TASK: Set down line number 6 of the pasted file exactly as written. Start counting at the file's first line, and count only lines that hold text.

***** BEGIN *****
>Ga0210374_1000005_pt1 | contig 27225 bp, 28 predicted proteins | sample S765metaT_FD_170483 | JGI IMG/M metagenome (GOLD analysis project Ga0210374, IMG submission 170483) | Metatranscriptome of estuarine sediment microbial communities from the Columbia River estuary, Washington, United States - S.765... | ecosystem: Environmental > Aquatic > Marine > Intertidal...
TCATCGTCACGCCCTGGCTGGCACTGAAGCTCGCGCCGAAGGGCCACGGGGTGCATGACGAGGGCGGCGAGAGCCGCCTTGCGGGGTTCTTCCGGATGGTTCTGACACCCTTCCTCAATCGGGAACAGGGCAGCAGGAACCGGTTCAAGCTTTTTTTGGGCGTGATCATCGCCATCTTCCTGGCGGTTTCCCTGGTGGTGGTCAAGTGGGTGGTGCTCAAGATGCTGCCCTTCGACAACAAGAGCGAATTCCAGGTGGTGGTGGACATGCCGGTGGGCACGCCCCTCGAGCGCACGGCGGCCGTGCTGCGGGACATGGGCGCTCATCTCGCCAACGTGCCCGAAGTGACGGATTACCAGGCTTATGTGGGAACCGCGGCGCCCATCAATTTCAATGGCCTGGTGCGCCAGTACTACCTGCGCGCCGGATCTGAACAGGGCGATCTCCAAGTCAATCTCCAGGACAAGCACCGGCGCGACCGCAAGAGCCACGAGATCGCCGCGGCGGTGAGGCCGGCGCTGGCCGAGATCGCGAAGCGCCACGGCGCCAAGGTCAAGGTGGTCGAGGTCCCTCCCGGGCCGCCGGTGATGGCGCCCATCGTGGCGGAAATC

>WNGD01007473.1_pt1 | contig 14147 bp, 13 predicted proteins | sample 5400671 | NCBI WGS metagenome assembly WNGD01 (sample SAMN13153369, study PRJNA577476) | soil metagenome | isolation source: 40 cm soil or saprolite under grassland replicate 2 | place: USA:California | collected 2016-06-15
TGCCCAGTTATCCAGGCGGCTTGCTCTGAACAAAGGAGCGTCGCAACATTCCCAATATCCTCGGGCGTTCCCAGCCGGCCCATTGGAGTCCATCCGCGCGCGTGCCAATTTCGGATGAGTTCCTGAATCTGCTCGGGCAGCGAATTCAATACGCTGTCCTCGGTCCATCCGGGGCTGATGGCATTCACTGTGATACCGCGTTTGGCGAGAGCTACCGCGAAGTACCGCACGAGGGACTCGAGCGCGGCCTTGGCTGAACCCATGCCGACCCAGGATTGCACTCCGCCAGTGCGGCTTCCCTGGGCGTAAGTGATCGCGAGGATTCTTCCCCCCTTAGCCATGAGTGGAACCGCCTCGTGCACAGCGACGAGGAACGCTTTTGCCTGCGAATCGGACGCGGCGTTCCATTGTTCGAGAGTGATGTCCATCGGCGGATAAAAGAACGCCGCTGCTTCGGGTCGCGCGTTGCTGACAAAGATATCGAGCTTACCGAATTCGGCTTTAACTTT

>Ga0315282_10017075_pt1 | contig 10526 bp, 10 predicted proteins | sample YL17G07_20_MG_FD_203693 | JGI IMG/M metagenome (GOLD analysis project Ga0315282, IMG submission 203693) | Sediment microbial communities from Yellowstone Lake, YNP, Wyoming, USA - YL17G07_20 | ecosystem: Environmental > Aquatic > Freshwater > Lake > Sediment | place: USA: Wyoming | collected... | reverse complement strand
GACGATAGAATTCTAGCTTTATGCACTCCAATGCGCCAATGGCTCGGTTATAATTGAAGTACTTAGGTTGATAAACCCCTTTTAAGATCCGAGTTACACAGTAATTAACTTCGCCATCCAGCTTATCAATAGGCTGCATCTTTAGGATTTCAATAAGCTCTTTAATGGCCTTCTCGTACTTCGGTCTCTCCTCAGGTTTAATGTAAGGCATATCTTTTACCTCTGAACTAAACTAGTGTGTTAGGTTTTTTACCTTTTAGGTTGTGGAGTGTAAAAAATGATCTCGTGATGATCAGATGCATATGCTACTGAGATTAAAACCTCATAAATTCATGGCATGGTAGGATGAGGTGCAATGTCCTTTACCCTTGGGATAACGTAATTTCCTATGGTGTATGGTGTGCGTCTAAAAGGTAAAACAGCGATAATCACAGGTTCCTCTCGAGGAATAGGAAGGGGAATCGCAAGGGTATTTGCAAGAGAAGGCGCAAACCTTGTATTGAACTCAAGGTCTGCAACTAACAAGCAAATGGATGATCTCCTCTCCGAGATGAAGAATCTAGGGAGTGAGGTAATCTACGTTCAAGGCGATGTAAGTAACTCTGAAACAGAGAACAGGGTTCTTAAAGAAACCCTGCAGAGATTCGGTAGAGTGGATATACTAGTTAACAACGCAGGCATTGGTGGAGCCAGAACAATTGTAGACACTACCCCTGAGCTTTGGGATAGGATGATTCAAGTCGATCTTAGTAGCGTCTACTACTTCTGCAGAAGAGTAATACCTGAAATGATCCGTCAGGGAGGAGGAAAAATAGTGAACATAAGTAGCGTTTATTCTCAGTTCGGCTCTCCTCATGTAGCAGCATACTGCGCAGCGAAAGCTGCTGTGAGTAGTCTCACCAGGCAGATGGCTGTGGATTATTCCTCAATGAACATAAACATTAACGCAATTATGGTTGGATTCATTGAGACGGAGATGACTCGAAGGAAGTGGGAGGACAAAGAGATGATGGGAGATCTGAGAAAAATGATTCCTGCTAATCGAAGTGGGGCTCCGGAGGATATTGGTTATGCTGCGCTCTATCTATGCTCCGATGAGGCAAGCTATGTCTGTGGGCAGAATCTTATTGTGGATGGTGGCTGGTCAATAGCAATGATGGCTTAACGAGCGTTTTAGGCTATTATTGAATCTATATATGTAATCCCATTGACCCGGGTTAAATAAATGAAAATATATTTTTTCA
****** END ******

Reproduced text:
GACGATAGAATTCTAGCTTTATGCACTCCAATGCGCCAATGGCTCGGTTATAATTGAAGTACTTAGGTTGATAAACCCCTTTTAAGATCCGAGTTACACAGTAATTAACTTCGCCATCCAGCTTATCAATAGGCTGCATCTTTAGGATTTCAATAAGCTCTTTAATGGCCTTCTCGTACTTCGGTCTCTCCTCAGGTTTAATGTAAGGCATATCTTTTACCTCTGAACTAAACTAGTGTGTTAGGTTTTTTACCTTTTAGGTTGTGGAGTGTAAAAAATGATCTCGTGATGATCAGATGCATATGCTACTGAGATTAAAACCTCATAAATTCATGGCATGGTAGGATGAGGTGCAATGTCCTTTACCCTTGGGATAACGTAATTTCCTATGGTGTATGGTGTGCGTCTAAAAGGTAAAACAGCGATAATCACAGGTTCCTCTCGAGGAATAGGAAGGGGAATCGCAAGGGTATTTGCAAGAGAAGGCGCAAACCTTGTATTGAACTCAAGGTCTGCAACTAACAAGCAAATGGATGATCTCCTCTCCGAGATGAAGAATCTAGGGAGTGAGGTAATCTACGTTCAAGGCGATGTAAGTAACTCTGAAACAGAGAACAGGGTTCTTAAAGAAACCCTGCAGAGATTCGGTAGAGTGGATATACTAGTTAACAACGCAGGCATTGGTGGAGCCAGAACAATTGTAGACACTACCCCTGAGCTTTGGGATAGGATGATTCAAGTCGATCTTAGTAGCGTCTACTACTTCTGCAGAAGAGTAATACCTGAAATGATCCGTCAGGGAGGAGGAAAAATAGTGAACATAAGTAGCGTTTATTCTCAGTTCGGCTCTCCTCATGTAGCAGCATACTGCGCAGCGAAAGCTGCTGTGAGTAGTCTCACCAGGCAGATGGCTGTGGATTATTCCTCAATGAACATAAACATTAACGCAATTATGGTTGGATTCATTGAGACGGAGATGACTCGAAGGAAGTGGGAGGACAAAGAGATGATGGGAGATCTGAGAAAAATGATTCCTGCTAATCGAAGTGGGGCTCCGGAGGATATTGGTTATGCTGCGCTCTATCTATGCTCCGATGAGGCAAGCTATGTCTGTGGGCAGAATCTTATTGTGGATGGTGGCTGGTCAATAGCAATGATGGCTTAACGAGCGTTTTAGGCTATTATTGAATCTATATATGTAATCCCATTGACCCGGGTTAAATAAATGAAAATATATTTTTTCA